An agreement between the defense and the prosecution in a criminal case that takes place out of court and offers benefits to both parties is called a plea deal. Generally, a defendant agrees to plead guilty to a charge or certain charges in exchange for leniency or some other concession from the prosecution. Many components can make up the plea bargaining process in New Jersey and other states.

Different kinds of bargaining are included when negotiating a plea arrangement. Charge bargaining is often used where both sides negotiate the charges a defendant faces, and a defendant might agree to enter a plea of guilty to a lesser charge if a prosecutor agrees to dismiss more serious offenses in return. Sentence bargaining occurs when a defendant pleads guilty in order to receive a specific sentence, and this usually allows the defendant to take a lighter sentence while the prosecution does not have to use time and resources proving a case.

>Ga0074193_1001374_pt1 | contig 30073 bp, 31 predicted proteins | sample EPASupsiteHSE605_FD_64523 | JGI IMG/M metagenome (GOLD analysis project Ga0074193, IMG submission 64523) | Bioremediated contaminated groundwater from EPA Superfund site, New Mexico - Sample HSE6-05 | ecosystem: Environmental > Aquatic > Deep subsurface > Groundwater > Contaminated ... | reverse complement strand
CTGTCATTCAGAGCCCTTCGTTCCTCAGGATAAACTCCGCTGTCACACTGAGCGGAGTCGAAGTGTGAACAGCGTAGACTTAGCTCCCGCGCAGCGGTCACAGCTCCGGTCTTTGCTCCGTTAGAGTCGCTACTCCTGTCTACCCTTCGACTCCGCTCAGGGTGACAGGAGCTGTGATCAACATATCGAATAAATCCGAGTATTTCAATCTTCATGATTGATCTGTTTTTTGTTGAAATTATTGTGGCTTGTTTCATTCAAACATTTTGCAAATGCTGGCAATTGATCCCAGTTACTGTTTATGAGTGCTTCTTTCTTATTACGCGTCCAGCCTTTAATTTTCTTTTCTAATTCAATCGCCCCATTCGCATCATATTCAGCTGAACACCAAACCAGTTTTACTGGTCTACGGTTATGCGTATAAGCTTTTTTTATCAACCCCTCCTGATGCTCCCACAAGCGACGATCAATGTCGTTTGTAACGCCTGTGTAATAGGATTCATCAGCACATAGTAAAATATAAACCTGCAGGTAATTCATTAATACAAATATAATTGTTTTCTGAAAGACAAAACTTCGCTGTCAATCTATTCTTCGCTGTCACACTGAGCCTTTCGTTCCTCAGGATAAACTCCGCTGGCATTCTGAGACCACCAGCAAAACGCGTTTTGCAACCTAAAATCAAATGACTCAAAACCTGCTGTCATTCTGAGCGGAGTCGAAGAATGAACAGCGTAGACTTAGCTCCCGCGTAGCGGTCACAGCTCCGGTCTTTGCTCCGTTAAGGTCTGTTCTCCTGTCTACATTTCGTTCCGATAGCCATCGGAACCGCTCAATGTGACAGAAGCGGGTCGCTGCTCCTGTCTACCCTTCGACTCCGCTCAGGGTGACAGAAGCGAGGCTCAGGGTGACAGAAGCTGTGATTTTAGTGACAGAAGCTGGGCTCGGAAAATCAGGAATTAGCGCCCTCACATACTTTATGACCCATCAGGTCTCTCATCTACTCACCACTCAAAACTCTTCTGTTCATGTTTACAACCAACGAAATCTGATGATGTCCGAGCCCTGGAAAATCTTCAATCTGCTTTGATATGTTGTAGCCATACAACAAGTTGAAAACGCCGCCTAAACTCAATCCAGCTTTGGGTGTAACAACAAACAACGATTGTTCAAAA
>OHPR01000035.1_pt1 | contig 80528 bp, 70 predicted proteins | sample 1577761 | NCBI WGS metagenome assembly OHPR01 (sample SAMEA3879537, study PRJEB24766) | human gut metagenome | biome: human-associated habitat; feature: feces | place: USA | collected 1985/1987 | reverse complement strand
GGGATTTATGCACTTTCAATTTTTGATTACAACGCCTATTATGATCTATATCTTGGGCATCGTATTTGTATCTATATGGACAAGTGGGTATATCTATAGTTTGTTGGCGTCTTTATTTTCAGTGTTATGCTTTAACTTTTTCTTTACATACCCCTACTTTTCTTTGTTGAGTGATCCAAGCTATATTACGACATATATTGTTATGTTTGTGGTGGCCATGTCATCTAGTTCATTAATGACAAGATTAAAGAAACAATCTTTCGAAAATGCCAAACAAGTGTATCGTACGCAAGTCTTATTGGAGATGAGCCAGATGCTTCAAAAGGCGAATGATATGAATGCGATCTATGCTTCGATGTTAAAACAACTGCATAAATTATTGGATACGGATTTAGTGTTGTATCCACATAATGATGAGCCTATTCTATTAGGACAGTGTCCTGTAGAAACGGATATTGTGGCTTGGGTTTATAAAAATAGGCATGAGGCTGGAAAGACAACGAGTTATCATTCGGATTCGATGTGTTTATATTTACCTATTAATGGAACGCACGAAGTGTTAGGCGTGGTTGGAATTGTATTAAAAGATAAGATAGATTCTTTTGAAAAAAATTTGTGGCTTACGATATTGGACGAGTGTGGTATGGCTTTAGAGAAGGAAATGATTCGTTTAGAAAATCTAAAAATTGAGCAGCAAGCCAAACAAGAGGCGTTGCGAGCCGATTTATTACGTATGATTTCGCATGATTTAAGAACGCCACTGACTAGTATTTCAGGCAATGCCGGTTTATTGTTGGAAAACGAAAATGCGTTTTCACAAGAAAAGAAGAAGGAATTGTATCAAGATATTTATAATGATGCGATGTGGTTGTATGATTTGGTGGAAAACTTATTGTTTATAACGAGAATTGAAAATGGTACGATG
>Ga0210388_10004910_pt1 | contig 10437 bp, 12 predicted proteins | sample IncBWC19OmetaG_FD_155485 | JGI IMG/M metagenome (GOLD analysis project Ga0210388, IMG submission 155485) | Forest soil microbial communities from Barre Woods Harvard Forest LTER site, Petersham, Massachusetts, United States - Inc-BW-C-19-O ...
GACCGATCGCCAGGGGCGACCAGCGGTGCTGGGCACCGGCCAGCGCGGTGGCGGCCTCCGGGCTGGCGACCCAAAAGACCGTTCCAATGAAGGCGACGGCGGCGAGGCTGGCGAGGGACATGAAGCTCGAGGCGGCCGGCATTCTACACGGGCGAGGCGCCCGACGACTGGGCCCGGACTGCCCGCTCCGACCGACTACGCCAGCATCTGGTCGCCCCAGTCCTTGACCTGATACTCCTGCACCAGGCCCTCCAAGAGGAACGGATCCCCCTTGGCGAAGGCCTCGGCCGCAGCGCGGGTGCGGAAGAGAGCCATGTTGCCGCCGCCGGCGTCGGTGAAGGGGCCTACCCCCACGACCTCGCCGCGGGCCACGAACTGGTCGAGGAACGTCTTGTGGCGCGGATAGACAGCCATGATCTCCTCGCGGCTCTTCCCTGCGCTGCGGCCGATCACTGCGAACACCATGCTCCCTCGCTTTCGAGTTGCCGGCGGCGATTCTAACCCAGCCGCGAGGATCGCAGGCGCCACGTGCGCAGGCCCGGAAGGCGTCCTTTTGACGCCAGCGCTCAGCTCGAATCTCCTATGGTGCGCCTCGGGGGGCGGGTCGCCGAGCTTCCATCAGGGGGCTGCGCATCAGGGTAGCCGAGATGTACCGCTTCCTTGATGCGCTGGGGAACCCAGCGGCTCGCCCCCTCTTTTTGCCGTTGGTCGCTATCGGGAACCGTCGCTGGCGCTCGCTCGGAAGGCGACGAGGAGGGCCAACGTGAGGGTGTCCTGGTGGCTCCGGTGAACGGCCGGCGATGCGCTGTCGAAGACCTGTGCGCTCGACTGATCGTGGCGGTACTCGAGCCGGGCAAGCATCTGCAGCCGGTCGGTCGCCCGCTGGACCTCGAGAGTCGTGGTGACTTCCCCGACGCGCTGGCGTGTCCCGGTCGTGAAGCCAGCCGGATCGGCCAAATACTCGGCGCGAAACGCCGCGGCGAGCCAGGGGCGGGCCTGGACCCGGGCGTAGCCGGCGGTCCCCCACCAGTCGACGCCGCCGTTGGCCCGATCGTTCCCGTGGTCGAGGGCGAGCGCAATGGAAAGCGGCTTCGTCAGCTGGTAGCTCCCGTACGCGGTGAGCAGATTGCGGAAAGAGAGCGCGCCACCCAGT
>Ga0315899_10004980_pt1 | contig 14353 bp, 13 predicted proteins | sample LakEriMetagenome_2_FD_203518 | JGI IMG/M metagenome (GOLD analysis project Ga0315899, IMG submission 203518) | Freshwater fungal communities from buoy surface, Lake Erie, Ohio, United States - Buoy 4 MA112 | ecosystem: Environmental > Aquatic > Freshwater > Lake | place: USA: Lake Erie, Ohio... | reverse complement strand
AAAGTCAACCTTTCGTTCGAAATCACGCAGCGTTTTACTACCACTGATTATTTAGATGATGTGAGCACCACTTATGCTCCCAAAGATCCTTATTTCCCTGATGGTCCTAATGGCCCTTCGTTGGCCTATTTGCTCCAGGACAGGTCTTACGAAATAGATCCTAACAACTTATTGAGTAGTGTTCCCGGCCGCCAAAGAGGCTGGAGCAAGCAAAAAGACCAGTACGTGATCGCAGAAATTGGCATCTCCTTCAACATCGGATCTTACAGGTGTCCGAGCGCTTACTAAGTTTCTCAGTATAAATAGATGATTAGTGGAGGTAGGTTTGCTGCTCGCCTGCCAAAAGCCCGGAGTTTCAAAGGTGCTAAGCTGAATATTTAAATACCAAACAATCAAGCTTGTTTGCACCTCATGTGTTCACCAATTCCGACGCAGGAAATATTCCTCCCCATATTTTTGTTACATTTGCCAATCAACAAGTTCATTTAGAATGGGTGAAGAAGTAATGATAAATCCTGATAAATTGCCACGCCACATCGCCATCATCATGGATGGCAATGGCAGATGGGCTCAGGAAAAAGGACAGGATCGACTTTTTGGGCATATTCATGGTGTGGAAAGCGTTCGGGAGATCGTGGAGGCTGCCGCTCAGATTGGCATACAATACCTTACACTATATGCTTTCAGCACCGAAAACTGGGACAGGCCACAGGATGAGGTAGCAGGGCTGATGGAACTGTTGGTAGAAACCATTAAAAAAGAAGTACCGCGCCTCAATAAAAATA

Fact bargaining is used less than sentence and charge bargaining, and this involves the prosecution agreeing not to use certain facts as evidence while a defendant admits to other facts in court. The defendant agrees that some provable facts are true so that the prosecution does not have to spend time proving facts that a defendant has corroborated.

Plea bargaining is one tactic a criminal defense attorney might use to produce an outcome that benefits a client, and an attorney may also be able to make arrangements for probation or community service in lieu of jail time. The circumstances, evidence and charges that have been issued all influence the actions an attorney often takes when representing a client accused of drunk driving or other crimes.